# x (input features): NxTxCxHxW
f_t, __ = x.split([T-1,1], dim=1)
__, f_t1 = x.split([1,T-1], dim=1)
# diff_f (feature differences): Nx(T-1)xCxHxW
diff_f = f_t1 - f_t

Appendix E The Location of the TEA Block

As described in Section 4.2 of the main text, the TEA blocks are utilized to replace all the ResNet blocks of the ResNet-50 backbone from conv2 to conv5. In this section, we conduct an ablation study to explore the different impacts caused by inserting the TEA blocks into ResNet at different locations. Specifically, we replace all the ResNet blocks with the TEA blocks at a particular stage, e.g., conv2, and leave all other stages, e.g., conv3conv5, unchanged. The networks are learned on the training set of Something-Something V1 and measured on its validation set. During the test, the efficient protocol (center crop1 clip) is adopted, and the comparison results are shown in Table 7. It can be seen that, in general, the action recognition performance of inserting TEA blocks into the later stages (i.e., conv4/conv5, 47.1%/46.7%) is superior to that of inserting the TEA blocks into the early stages (i.e., conv2/conv3, 43.5%/45.3%). The spatiotemporal features at the later stage would capture temporal information from a larger range and realize capable temporal aggregations. Thus, the TEA blocks at the later stages would have more effective and determinative impacts for improving temporal modeling ability, which finally results in higher action recognition performance. When inserting the TEA blocks into all stages of the ResNet backbone, the performance of our method further increases and achieves the best result (48.9%).

Figure 5: Visualizations of the input and output features of ME in Conv2_1 block.

Appendix F The verification for the assumption of ME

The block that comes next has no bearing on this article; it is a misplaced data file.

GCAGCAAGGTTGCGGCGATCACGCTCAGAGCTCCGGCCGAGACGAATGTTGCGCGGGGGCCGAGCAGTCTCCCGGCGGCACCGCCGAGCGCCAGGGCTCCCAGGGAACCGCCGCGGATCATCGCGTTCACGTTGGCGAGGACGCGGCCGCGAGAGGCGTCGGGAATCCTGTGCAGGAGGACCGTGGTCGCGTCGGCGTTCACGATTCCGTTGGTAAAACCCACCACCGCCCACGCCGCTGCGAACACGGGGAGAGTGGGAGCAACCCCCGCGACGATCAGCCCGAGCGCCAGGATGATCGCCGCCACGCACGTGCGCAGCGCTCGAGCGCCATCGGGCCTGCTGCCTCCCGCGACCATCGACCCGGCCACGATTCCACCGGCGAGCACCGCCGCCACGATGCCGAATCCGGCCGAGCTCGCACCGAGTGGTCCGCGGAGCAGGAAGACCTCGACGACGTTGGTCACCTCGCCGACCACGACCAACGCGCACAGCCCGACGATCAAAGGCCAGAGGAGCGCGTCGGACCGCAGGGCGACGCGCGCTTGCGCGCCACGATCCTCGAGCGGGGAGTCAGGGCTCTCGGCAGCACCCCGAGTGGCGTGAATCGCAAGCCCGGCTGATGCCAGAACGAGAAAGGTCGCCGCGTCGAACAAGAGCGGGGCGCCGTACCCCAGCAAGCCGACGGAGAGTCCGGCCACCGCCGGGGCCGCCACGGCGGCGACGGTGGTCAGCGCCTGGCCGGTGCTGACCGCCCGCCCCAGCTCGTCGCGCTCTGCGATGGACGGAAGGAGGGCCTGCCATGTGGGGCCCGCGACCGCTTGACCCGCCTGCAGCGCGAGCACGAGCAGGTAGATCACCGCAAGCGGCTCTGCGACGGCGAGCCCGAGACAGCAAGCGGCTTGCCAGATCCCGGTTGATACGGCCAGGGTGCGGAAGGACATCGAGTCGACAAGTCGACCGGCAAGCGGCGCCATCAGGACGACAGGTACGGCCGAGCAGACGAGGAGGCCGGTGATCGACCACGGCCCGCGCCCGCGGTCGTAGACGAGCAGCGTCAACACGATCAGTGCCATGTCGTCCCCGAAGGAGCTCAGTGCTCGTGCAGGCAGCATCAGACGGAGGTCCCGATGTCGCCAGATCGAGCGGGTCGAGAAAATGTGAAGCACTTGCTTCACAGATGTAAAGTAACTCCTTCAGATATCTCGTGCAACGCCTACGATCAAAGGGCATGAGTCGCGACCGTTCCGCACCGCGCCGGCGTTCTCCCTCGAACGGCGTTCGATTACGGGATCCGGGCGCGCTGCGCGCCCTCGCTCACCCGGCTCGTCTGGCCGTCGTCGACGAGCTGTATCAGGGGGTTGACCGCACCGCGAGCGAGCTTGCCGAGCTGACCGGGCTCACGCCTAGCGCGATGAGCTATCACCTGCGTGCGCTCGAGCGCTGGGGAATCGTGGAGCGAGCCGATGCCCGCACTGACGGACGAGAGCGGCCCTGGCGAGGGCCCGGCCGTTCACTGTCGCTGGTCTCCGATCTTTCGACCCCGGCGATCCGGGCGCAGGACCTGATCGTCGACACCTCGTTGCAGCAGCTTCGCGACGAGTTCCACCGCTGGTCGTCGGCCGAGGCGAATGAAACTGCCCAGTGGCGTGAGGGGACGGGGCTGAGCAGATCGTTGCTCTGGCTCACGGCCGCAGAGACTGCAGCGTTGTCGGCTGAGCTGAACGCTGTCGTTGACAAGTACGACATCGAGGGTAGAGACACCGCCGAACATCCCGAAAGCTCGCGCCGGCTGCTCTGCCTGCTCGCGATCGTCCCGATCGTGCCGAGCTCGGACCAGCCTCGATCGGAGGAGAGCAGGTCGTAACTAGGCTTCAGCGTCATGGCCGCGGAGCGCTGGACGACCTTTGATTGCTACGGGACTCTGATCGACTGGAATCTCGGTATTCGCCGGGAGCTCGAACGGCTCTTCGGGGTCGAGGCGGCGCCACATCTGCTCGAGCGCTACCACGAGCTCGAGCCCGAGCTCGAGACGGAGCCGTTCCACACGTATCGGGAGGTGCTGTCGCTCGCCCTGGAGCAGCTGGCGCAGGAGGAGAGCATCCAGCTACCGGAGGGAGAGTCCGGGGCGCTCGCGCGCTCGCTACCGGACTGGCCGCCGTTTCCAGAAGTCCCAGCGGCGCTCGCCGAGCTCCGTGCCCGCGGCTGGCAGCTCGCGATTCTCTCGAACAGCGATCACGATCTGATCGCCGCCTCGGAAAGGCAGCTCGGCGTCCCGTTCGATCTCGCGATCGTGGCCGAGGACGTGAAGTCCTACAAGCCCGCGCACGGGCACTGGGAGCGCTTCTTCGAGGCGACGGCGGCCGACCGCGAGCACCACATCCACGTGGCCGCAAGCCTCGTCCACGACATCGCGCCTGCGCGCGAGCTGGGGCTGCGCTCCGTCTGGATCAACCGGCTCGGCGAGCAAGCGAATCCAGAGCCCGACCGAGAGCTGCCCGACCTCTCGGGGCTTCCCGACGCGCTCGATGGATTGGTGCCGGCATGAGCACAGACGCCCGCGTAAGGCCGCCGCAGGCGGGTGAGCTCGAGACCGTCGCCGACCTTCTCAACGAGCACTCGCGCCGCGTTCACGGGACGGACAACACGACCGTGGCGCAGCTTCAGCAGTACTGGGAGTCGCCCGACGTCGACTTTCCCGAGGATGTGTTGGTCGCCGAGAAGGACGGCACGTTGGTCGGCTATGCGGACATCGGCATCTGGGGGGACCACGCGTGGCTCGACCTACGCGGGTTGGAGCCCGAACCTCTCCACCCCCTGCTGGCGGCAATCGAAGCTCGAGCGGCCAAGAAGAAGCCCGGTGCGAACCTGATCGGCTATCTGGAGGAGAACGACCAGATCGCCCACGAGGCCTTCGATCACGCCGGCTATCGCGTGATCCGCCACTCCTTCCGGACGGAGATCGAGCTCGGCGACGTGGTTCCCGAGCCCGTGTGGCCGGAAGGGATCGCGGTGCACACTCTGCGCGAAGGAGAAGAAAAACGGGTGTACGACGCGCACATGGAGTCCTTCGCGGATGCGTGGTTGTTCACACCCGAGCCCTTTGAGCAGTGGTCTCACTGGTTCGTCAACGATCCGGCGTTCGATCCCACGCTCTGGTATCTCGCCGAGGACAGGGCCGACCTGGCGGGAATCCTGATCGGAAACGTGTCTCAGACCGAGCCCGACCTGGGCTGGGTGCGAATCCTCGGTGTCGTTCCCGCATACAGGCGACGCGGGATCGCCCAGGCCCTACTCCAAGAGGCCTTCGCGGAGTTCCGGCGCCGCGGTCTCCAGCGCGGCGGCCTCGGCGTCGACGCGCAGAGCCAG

To verify the assumption of ME, we give a visualization example in Figure 5. We can see that different feature channels capture different information. For example, on channels 11 and 25, features model the moving swimmers, and the ME module enhances this motion information by giving a large attention weight (0.90/0.58). In contrast, on channels 14 and 42, the background information is simply preserved with a quite lower attention weight, 0.08/0.05.

Method Backbone FramesCropsClips
Val
Top1 (%)
Val
Top5 (%)
Test
Top1 (%)
Test
Top5 (%)
TSN-RGB ResNet50 1632 30.0 60.5 - -
TSM-RGB [27] ResNet50 1632 59.4 86.1 60.4 87.3
STM [22] ResNet50 16310 64.2 89.8 63.5 89.6
TEA ResNet50 16310 65.1 89.9 63.2 89.7
  • 1. The results of TSN [44] on Something-Something V2 are cited from the implementation of TSM [27].

Table 8: Comparison results on Something Something V2.

Appendix G Experimental Results on Something-Something V2

In this section, we compare the proposed TEA network with other state-of-the-art methods on Something-Something V2 [13]. Something-Something V2 is a newer release version of the Something-Something dataset. It contains 168,913 training videos, 24,777 validation videos and 27,157 videos. Its size is twice larger than Something-Something V1 (108,499 videos in total). The TEA network is learned on the training set and evaluated on the validation set and test set. The accuracy inference protocol (full resolution10 clips) is utilized for evaluation, and the results are shown in Table 8. We can see that on the validation set, our result (65.1%) outperforms those of the existing state-of-the-art methods. On the test set, the obtained number is also comparable to the state-of-the-art result (63.2% vs. 63.5%). These results verify the effectiveness of the proposed TEA network on Something-Something V2.